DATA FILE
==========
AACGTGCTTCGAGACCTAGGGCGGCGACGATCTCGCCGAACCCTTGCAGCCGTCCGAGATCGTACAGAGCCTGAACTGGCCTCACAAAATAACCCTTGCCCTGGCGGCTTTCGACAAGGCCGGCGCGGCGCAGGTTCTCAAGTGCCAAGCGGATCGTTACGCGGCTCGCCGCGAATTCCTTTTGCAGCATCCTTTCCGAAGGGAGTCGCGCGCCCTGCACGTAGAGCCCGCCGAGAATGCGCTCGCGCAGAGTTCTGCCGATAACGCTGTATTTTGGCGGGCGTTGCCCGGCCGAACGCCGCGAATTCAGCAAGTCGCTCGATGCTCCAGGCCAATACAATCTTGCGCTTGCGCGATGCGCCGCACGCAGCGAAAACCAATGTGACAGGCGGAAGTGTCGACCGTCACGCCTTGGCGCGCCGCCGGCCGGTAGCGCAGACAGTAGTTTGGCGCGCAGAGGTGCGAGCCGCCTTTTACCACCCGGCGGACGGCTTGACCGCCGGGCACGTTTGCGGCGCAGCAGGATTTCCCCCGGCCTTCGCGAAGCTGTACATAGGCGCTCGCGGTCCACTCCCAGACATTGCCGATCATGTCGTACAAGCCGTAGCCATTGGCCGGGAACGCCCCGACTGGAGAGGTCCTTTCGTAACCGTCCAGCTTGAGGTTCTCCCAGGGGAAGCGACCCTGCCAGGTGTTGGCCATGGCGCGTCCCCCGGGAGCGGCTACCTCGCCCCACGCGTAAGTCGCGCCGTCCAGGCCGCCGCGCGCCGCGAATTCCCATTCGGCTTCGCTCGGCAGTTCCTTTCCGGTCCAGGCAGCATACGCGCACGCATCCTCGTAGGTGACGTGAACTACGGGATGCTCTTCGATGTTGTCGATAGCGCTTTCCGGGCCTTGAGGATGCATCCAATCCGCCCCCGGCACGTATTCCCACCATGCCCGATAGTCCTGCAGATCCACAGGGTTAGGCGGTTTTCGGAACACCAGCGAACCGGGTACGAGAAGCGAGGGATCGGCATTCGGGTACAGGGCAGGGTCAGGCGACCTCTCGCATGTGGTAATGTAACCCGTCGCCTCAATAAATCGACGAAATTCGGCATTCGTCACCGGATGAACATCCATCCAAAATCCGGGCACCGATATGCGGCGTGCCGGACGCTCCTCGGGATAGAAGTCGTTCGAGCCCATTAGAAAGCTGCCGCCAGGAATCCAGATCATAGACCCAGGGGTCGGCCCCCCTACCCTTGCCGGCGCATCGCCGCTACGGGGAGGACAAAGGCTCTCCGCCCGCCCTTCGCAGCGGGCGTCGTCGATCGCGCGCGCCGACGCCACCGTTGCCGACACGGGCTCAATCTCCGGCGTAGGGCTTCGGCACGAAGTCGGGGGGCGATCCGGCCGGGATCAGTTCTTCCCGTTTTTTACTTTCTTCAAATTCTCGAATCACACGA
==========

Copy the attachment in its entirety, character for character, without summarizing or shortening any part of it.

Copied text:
AACGTGCTTCGAGACCTAGGGCGGCGACGATCTCGCCGAACCCTTGCAGCCGTCCGAGATCGTACAGAGCCTGAACTGGCCTCACAAAATAACCCTTGCCCTGGCGGCTTTCGACAAGGCCGGCGCGGCGCAGGTTCTCAAGTGCCAAGCGGATCGTTACGCGGCTCGCCGCGAATTCCTTTTGCAGCATCCTTTCCGAAGGGAGTCGCGCGCCCTGCACGTAGAGCCCGCCGAGAATGCGCTCGCGCAGAGTTCTGCCGATAACGCTGTATTTTGGCGGGCGTTGCCCGGCCGAACGCCGCGAATTCAGCAAGTCGCTCGATGCTCCAGGCCAATACAATCTTGCGCTTGCGCGATGCGCCGCACGCAGCGAAAACCAATGTGACAGGCGGAAGTGTCGACCGTCACGCCTTGGCGCGCCGCCGGCCGGTAGCGCAGACAGTAGTTTGGCGCGCAGAGGTGCGAGCCGCCTTTTACCACCCGGCGGACGGCTTGACCGCCGGGCACGTTTGCGGCGCAGCAGGATTTCCCCCGGCCTTCGCGAAGCTGTACATAGGCGCTCGCGGTCCACTCCCAGACATTGCCGATCATGTCGTACAAGCCGTAGCCATTGGCCGGGAACGCCCCGACTGGAGAGGTCCTTTCGTAACCGTCCAGCTTGAGGTTCTCCCAGGGGAAGCGACCCTGCCAGGTGTTGGCCATGGCGCGTCCCCCGGGAGCGGCTACCTCGCCCCACGCGTAAGTCGCGCCGTCCAGGCCGCCGCGCGCCGCGAATTCCCATTCGGCTTCGCTCGGCAGTTCCTTTCCGGTCCAGGCAGCATACGCGCACGCATCCTCGTAGGTGACGTGAACTACGGGATGCTCTTCGATGTTGTCGATAGCGCTTTCCGGGCCTTGAGGATGCATCCAATCCGCCCCCGGCACGTATTCCCACCATGCCCGATAGTCCTGCAGATCCACAGGGTTAGGCGGTTTTCGGAACACCAGCGAACCGGGTACGAGAAGCGAGGGATCGGCATTCGGGTACAGGGCAGGGTCAGGCGACCTCTCGCATGTGGTAATGTAACCCGTCGCCTCAATAAATCGACGAAATTCGGCATTCGTCACCGGATGAACATCCATCCAAAATCCGGGCACCGATATGCGGCGTGCCGGACGCTCCTCGGGATAGAAGTCGTTCGAGCCCATTAGAAAGCTGCCGCCAGGAATCCAGATCATAGACCCAGGGGTCGGCCCCCCTACCCTTGCCGGCGCATCGCCGCTACGGGGAGGACAAAGGCTCTCCGCCCGCCCTTCGCAGCGGGCGTCGTCGATCGCGCGCGCCGACGCCACCGTTGCCGACACGGGCTCAATCTCCGGCGTAGGGCTTCGGCACGAAGTCGGGGGGCGATCCGGCCGGGATCAGTTCTTCCCGTTTTTTACTTTCTTCAAATTCTCGAATCACACGA